back to article Italy bans ChatGPT for 'unlawful collection of personal data'

Italian privacy enforcers have opened an investigation into OpenAI's ChatGPT for allegedly violating EU and Italian privacy laws by collecting personal data of the country's citizens without "a suitable legal basis." The announcement of the probe came alongside a decree in which the Guarantor for the Protection of Personal …

  1. VoiceOfTruth Silver badge

    Welly welly well

    -> Machin told us in a statement that most users probably haven't stopped to consider the privacy implications of their data being used to train Open AI's software.

    That's probably because those users don't have the brains to think about things like that. What next? Nobody will guess I'm using "password" as my password?

    1. cyberdemon Silver badge
      Big Brother

      Re: Welly welly well

      It's not just the people who are "using" the software whose data have been collected, though. For example if you put your CV on LinkedIn, then ChatGPT will have learned to output similar-looking CVs, which may contain your contact details. If you have a particular "artistic style" in your writing, ChatGPT will have learned to emulate it. If you have ever expressed any political views, ChatGPT will know exactly how to push your buttons. If you have published code to GitHub, perhaps with an attribution, copyleft or even a proprietary license attached, ChatGPT will have used it to output the same functionality without your license attached. Third-parties may even pass your personal data through ChatGPT via its APIs without telling you. Did you realise that the CoPilot plugin for your IDE was actually sending the entire contents of your private software project to Microsoft? Maybe not.

      I miss the days when computers always output the same answer for a given query. Everyone used to get the same set of results for a search on Google. And even when they changed that to take account of cookies/geolocation/etc, you would still get the same results if you input the same query again. But now, every query changes Microsoft or Google's model of you as a person, allowing them to predict and manipulate what you might be thinking.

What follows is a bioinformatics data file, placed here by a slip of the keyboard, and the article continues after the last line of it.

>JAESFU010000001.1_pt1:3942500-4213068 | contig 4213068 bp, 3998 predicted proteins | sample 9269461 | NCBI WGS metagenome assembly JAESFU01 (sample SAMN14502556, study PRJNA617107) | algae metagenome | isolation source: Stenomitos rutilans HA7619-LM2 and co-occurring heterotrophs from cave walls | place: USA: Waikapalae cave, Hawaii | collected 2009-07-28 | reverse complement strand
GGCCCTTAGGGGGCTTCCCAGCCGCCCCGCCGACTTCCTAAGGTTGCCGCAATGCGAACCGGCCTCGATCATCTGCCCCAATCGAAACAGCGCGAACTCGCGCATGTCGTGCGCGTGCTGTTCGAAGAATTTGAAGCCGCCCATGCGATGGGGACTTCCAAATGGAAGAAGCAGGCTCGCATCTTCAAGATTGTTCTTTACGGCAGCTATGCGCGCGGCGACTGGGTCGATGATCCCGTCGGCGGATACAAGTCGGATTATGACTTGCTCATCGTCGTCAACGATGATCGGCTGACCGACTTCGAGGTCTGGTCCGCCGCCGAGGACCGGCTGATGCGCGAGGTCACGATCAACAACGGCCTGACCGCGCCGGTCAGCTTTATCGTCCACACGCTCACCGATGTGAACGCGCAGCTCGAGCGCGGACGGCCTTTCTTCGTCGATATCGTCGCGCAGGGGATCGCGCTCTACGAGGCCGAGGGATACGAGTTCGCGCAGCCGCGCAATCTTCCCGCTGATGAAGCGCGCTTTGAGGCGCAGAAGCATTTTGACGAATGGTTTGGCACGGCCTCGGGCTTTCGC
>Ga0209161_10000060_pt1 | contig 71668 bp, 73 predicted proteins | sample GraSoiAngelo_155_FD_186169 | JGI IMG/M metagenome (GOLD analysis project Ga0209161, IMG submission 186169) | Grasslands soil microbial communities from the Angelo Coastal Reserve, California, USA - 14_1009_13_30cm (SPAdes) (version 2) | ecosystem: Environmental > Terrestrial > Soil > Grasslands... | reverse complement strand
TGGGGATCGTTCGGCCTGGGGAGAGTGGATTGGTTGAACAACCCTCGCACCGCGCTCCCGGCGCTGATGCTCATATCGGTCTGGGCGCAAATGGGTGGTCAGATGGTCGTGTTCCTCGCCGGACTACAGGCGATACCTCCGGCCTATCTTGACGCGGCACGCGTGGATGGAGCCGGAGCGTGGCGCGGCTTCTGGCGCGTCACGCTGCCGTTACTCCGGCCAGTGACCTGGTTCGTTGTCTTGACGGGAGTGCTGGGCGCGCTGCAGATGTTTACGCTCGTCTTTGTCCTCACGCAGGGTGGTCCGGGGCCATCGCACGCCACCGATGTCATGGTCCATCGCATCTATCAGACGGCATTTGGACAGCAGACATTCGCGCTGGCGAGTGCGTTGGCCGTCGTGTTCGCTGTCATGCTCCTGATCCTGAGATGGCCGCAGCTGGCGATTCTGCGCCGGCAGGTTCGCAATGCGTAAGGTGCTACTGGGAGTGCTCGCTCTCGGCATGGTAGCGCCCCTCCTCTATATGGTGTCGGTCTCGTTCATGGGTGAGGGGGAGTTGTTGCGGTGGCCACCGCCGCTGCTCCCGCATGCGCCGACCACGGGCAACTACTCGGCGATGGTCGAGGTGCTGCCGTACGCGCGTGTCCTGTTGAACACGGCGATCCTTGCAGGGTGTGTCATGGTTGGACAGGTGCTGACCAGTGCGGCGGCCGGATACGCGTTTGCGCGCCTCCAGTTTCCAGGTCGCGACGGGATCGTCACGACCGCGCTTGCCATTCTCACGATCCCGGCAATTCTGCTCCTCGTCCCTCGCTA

1. TheMaskedMan Silver badge

        Re: Welly welly well

        "I miss the days when computers always output the same answer for a given query. Everyone used to get the same set of results for a search on Google."

        Absolutely this. Can't say I agree with all of your other points, but this drives me nuts too. Give me the search results I asked for, not a bodged up version based on what I've searched for before. Do not extrapolate, do not guess, do not personalise, just give me what I ask for and let me decide if it's relevant.

        I don't really care if Google et al build up a profile of data to sling appropriate ads, but don't use it to bugger about with the search results.

        1. CatWithChainsaw

          Re: Welly welly well

          What, you don't like asking google a question and getting five advertisements and ten ad-riddled copy-pasted mommy blogspam posts in the first page of results?? What a weirdo!

  2. VonGell

    Italy is trying to ban search technology, plus text rewriting. This is absurd!

    1. Version 1.0 Silver badge


      Italy is trying to ban search technology, plus text rewriting and the unlawful collection of personal data.

      1. TheMaskedMan Silver badge

        Re: FTFY

        "Italy is trying to ban search technology, plus text rewriting and the unlawful collection of personal data."

        Is it? Or is that just a handy hook from which to hang OpenAI?

        What personal data is it processing, exactly? Likely nothing other than that which the user provides in the process of talking to the bot. Surely, by doing so, you must provide implicit consent for the data to be processed! If not, how do you expect the bot to answer your query. In most cases, the user isn't providing any personal data - here's an article, please rewrite it, give five reasons the Italian government are flueless cluckwits and give five more showing they are the best government ever etc. No personal data there.